August 26, 1903
The Protocols of the Elders of Zion, the most widely distributed anti-Semitic publication in modern history, was first published in Znamya, a Russian newspaper. A plagiarized version of the 1864 French political satire by Maurice Joly Dialogue in Hell Between Machiavelli and Montesquieu, the Protocols of the Elders of Zion was most likely written in Paris sometime at the end of the nineteenth century. Protocols took its dialogue from Joly’s work, which contains no references to Jews or Judaism, and altered it to become the protocols of an alleged conference of worldwide Jewish leaders. The fictitious Jewish conference may have been an allusion to the First Zionist Congress held in 1897.
Protocols played on traditional anti-Jewish stereotypes and depicted a secret Jewish conspiracy for world domination through manipulation and corruption. It states,
The people of Israel must direct its ambition towards the height of power which brings esteem and honors. The surest means of attaining it is to have control over all industrial, financial and commercial operations, while carefully avoiding every trap and temptation which might expose one to legal proceedings in the country’s courts. In its choice of speculation the children of Israel will therefore display the prudence and tact which are the mark of its congenital talent for business. (As reprinted by Paul Mendes-Flohr and Jehuda Reinharz, The Jew in the Modern World, Second Edition, New York: Oxford University Press, 1995, p. 362)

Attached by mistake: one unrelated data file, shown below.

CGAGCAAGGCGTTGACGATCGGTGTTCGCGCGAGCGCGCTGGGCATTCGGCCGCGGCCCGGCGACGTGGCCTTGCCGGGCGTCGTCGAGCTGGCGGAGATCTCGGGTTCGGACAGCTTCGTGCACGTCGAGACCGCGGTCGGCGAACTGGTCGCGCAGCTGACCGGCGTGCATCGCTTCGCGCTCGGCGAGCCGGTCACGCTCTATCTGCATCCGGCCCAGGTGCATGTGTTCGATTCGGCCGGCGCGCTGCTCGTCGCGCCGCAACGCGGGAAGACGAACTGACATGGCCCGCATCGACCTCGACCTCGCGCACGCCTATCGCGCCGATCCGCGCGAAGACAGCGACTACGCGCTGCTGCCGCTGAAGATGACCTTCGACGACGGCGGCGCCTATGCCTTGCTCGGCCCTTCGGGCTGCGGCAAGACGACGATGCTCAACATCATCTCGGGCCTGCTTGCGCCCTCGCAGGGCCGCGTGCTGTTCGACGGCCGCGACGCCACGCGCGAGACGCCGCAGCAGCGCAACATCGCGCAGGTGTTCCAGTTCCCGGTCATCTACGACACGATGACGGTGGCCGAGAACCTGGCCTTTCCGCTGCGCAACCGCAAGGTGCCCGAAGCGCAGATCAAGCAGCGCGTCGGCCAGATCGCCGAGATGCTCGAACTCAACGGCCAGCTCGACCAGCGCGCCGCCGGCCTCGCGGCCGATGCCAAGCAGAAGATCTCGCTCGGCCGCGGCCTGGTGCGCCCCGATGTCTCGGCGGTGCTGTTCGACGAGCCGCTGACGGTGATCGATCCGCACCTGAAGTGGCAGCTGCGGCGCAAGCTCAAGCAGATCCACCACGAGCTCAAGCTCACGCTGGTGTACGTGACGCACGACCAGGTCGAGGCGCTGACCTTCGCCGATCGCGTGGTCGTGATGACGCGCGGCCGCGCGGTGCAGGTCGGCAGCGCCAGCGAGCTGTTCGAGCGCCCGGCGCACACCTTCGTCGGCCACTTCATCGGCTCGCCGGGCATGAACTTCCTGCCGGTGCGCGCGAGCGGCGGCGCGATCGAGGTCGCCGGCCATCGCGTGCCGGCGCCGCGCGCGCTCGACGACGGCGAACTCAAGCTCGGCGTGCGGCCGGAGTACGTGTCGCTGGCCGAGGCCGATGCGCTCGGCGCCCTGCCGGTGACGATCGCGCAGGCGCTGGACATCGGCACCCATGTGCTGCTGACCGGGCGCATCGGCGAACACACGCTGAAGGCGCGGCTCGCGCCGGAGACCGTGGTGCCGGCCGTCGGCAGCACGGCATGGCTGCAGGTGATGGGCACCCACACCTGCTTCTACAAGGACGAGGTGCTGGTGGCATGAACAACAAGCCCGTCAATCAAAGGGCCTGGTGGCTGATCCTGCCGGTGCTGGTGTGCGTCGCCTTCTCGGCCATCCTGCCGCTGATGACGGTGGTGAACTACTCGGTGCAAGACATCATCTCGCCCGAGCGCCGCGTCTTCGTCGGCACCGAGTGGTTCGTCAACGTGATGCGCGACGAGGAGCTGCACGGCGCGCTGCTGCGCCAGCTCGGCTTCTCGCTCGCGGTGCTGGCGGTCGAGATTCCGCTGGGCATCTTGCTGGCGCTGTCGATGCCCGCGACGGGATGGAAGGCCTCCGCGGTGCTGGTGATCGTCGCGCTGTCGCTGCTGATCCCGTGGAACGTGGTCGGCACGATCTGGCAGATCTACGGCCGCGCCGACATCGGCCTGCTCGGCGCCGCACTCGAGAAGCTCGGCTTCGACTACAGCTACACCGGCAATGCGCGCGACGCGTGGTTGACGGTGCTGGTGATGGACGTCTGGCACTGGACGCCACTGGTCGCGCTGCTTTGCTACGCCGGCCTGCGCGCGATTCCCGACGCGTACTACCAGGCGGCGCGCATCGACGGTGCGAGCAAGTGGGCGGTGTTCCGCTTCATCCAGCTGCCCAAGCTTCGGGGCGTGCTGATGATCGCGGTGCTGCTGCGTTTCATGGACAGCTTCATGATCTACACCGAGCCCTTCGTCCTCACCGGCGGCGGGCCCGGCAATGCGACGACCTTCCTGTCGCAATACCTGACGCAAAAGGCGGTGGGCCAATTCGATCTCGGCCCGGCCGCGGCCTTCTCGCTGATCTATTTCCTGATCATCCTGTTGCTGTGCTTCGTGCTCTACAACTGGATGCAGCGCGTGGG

The August 1903 publication received little attention, but it was widely distributed and translated following World War I and the Russian Revolution. It was a major contributor to incitement against the Jews during the wave of pogroms that swept Russia from 1918 to 1920. Despite being proven as a fraud in 1921 by The London Times, Protocols continued to gain widespread circulation and readers. It was used in Nazi propaganda in the 1930s and 1940s. It is still widely used by anti-Semites today, especially on the internet.